Executive Director Stephen Jacobi read out on the recent Delhi business mission, published earlier by Newsroom.
February 15, 2021
As the COVID-19 pandemic continues, it remains critical for governments to act in a coordinated manner to enable the safest and quickest re-opening possible of our economies and to better protect the health of people around the world. Many wealthier countries will be able to manage their own vaccine supply, and the disruptions caused by measures imposed by the EU could hit the poorest countries disproportionately. This is a global pandemic and the vaccine needs to be universally available if we are to hope to have any chances of returning to normal.
As business associations from the European Union’s largest trading partners, we are deeply concerned with the European Commission’s new export authorization requirements for COVID-19 vaccines and related inputs before they can be shipped. We urge the European Commission to re-consider its approach and make the issuance of such authorizations automatic.
This recently announced export measure contradicts the spirit of previous commitments the European Union has made in the context of the September 2020 G20 Trade and Investment Ministerial meeting and the Ottawa Group Trade and Health Initiative. Additionally, the timing for draft decisions of two business days followed by a further potential two day extension, and a further day for confirmation or rejection by the European Commission, risks disrupting the complex logistics behind the distribution of vaccines, including ultra-cold storage requirements in some cases.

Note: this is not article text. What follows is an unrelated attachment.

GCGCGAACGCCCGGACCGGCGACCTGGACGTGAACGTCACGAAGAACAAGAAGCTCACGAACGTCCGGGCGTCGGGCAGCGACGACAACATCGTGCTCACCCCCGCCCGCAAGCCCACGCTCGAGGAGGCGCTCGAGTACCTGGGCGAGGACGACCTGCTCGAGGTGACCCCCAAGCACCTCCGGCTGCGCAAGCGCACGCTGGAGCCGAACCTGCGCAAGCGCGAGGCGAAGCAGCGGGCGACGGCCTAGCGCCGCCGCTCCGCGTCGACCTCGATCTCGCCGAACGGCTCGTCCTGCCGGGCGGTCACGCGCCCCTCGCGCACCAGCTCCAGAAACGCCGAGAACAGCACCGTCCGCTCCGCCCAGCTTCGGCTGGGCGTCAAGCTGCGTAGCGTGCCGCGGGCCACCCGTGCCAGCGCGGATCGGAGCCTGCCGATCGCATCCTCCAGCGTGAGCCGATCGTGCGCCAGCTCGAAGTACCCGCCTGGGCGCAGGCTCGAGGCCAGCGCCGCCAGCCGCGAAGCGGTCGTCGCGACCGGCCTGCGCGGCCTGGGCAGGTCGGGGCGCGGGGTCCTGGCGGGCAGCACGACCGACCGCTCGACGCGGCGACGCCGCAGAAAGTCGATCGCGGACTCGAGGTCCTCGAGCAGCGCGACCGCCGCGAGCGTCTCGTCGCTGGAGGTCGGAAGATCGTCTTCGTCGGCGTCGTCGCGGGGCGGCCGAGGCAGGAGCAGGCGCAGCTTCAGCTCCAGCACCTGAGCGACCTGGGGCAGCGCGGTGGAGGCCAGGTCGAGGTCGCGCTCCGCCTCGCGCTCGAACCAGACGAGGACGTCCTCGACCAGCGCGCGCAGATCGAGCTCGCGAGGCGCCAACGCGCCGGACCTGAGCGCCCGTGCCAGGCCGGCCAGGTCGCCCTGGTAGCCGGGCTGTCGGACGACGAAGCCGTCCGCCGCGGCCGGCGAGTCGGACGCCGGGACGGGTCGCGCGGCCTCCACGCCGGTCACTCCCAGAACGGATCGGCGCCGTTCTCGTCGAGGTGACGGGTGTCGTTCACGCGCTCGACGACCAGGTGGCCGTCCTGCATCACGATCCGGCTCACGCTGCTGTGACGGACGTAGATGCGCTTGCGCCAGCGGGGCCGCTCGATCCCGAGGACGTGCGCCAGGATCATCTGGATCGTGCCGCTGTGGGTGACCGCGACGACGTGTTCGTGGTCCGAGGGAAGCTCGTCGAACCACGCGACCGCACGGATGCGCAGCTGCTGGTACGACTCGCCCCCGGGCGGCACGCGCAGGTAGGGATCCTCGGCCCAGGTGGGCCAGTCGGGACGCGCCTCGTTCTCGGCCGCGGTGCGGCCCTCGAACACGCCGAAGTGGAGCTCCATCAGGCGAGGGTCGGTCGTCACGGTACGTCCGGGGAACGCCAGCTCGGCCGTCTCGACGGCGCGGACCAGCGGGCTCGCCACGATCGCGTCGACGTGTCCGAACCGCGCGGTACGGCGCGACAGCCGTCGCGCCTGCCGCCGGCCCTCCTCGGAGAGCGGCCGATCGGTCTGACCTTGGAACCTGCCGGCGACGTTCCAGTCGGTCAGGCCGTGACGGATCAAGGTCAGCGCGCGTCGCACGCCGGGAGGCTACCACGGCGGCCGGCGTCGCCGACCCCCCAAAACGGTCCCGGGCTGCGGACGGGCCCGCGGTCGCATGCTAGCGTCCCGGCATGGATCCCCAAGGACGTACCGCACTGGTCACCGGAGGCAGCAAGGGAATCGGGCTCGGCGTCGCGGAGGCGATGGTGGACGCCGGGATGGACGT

We are also concerned about the precedent this measure sets and the risk of encouraging other countries to implement similar actions that would further disrupt the manufacturing and flow of vaccines and other essential goods to fight the pandemic, contrary to the advice of the World Trade Organization and World Health Organization. During the first wave of the pandemic, we saw the harmful proliferation of measures that restricted trade in medical equipment.
A collective effort is vital to keep supply chains moving as vaccine manufacturing capacity increases. A change by the European Commission to issue automatic authorizations would restore certainty for vaccine manufacturers, logistics providers, citizens, and companies globally.
- The Australia Industry Group
- Canadian Chamber of Commerce
- Confederation for Production and Commerce of Chile
- Federation of Korean Industries
- National Confederation of Industry – Brazil
- New Zealand International Business Forum
- Turkish Industry & Business Association
- US Chamber of Commerce